Hepatitis is a disease that impacts the liver which can be caused by consuming contaminated water or food, using dirty needles or syringes or practicing unsafe sex. The people who become infected may experience effects such as a mild illness that can range to serious liver damage. Some of the common symptoms include fever, appetite loss, nausea, abdominal pain and yellowish skin or eyes. People do tend to recover from the disease; however some people unknowingly can become a carrier and spread the disease to others.
Hepatitis A is a virus which can contaminate typically through our food or water. It can be infected through a food handler source, unhygienic hands or through contamination through harvest, manufacturing or processing. Some common foods in which hepatitis A can be found is through contaminated water, raw or undercooked shellfish or raw fruits and vegetables. The symptoms can take between 2-7 weeks to develop.
Hepatitis B is more infectious compared to HIV. Hepatitis B occurs through contact between people’s blood, semen or bodily fluids. Typically 95% of adults tend to recover within a 6 months frame of becoming infected. The reason why Hepatitis B is a concern is that the symptoms can take 2-6 months to appear, thus some individuals may be a carrier without knowing. There are some common risk factors which include injection drug use and intranasal drug use, sexual activities, sharing personal care items (e.g. razors, tooth brushes), receiving a tattoo with unsterile equipment).
Hepatitis C occurs through contact with infected blood and bodily fluids. It is important to remember that one would be infected if the virus enters the bloodstream. Some common ways in which one may be infected is through utilizing equipment intended for making or concealing drugs with infected blood. Some can also become infected through utilizing unsterile equipment, sharing personal care items or through sexual activities. Hepatitis C is not spread through food or drink contamination, causal contact (hugging, kissing) or sneezing or coughing. Roughly 60-70% with hepatitis C do not develop symptoms until their liver has become damaged.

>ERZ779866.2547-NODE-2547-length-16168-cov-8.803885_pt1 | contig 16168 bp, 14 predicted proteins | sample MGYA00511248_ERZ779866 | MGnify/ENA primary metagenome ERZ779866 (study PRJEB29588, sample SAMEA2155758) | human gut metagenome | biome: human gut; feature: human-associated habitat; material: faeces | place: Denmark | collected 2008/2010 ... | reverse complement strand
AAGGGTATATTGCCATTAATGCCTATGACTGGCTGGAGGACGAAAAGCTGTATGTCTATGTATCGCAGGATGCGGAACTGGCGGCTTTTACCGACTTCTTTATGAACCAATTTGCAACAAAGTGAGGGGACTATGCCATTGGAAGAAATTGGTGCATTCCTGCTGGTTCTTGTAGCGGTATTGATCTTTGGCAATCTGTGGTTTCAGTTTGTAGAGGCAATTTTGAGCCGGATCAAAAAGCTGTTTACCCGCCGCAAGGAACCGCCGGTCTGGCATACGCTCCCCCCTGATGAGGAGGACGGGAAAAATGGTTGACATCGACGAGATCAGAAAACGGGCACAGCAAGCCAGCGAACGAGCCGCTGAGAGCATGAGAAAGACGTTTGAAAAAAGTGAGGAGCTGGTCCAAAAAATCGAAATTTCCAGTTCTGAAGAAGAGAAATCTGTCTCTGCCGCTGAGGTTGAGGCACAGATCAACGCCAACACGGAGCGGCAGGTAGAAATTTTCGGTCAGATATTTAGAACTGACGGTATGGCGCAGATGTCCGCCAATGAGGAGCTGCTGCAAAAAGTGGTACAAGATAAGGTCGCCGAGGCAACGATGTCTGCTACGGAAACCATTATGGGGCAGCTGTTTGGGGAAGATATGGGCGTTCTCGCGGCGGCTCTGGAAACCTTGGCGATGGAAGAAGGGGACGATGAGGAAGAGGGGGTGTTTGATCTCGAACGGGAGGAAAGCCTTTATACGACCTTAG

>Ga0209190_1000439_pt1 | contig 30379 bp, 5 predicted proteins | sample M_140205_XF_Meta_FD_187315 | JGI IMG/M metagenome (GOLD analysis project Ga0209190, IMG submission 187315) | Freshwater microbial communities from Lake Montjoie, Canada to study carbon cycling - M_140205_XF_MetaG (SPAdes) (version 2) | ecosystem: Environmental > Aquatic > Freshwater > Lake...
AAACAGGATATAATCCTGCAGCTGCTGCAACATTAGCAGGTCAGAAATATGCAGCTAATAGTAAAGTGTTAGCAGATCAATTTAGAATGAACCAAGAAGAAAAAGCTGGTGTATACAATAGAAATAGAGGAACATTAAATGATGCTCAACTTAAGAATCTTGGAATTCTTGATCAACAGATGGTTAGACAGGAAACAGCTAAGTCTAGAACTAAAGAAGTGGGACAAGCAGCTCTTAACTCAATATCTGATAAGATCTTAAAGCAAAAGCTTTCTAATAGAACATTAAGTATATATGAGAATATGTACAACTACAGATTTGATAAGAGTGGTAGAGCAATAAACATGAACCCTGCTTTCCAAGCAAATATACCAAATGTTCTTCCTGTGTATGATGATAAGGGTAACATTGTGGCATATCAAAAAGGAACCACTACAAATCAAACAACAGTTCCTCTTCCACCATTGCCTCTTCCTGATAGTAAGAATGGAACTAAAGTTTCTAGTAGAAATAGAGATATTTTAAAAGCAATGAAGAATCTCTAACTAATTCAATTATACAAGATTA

Potential Treatment Options
Overall, to be diagnosed for hepatitis, it can be done through taking a blood test. For prevention purposes practicing proper hygiene and taking vaccinations to protect against Hepatitis A and B. One example of the vaccines that is used for hepatitis A and B is Twinrix. For hepatitis C, there is a specialized anti-viral medication which is a combination of sofosbuvir and ledipasvir which is made into a tablet. Harvoni is used for individuals over the age of 18 who face chronic hepatitis C. There are potential side effects to these prevention and treatment options which include mild, tiredness and headaches. Speak to our pharmacist team for more information or to see if you can receive an immunization for hepatitis.
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Written by: Shenen Sivakumar